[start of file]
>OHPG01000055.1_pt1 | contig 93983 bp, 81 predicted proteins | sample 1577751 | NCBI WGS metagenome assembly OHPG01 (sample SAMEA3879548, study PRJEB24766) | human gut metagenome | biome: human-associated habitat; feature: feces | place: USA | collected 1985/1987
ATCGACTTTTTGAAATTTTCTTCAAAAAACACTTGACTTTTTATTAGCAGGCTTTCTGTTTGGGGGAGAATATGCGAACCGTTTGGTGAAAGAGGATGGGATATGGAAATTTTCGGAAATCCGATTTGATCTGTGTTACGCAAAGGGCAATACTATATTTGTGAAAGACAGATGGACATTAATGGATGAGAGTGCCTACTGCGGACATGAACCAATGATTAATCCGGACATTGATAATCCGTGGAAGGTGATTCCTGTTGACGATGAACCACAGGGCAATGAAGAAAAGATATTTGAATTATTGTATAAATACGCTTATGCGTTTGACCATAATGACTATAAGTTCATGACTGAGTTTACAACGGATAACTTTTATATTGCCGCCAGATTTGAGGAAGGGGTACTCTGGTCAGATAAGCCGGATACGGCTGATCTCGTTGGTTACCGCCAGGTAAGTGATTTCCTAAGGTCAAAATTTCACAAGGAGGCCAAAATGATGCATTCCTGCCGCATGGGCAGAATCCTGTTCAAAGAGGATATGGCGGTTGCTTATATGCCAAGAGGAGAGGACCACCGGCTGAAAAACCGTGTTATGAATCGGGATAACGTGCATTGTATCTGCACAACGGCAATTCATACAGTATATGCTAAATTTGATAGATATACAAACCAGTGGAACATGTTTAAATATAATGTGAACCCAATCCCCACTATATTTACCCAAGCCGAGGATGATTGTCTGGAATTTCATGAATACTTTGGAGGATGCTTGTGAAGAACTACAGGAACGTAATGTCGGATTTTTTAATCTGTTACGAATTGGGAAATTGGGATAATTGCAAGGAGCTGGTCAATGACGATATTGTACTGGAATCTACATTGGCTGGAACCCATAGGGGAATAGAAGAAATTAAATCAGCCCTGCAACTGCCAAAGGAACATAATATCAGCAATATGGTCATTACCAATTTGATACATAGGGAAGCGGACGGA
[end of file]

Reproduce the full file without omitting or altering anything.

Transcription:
>OHPG01000055.1_pt1 | contig 93983 bp, 81 predicted proteins | sample 1577751 | NCBI WGS metagenome assembly OHPG01 (sample SAMEA3879548, study PRJEB24766) | human gut metagenome | biome: human-associated habitat; feature: feces | place: USA | collected 1985/1987
ATCGACTTTTTGAAATTTTCTTCAAAAAACACTTGACTTTTTATTAGCAGGCTTTCTGTTTGGGGGAGAATATGCGAACCGTTTGGTGAAAGAGGATGGGATATGGAAATTTTCGGAAATCCGATTTGATCTGTGTTACGCAAAGGGCAATACTATATTTGTGAAAGACAGATGGACATTAATGGATGAGAGTGCCTACTGCGGACATGAACCAATGATTAATCCGGACATTGATAATCCGTGGAAGGTGATTCCTGTTGACGATGAACCACAGGGCAATGAAGAAAAGATATTTGAATTATTGTATAAATACGCTTATGCGTTTGACCATAATGACTATAAGTTCATGACTGAGTTTACAACGGATAACTTTTATATTGCCGCCAGATTTGAGGAAGGGGTACTCTGGTCAGATAAGCCGGATACGGCTGATCTCGTTGGTTACCGCCAGGTAAGTGATTTCCTAAGGTCAAAATTTCACAAGGAGGCCAAAATGATGCATTCCTGCCGCATGGGCAGAATCCTGTTCAAAGAGGATATGGCGGTTGCTTATATGCCAAGAGGAGAGGACCACCGGCTGAAAAACCGTGTTATGAATCGGGATAACGTGCATTGTATCTGCACAACGGCAATTCATACAGTATATGCTAAATTTGATAGATATACAAACCAGTGGAACATGTTTAAATATAATGTGAACCCAATCCCCACTATATTTACCCAAGCCGAGGATGATTGTCTGGAATTTCATGAATACTTTGGAGGATGCTTGTGAAGAACTACAGGAACGTAATGTCGGATTTTTTAATCTGTTACGAATTGGGAAATTGGGATAATTGCAAGGAGCTGGTCAATGACGATATTGTACTGGAATCTACATTGGCTGGAACCCATAGGGGAATAGAAGAAATTAAATCAGCCCTGCAACTGCCAAAGGAACATAATATCAGCAATATGGTCATTACCAATTTGATACATAGGGAAGCGGACGGA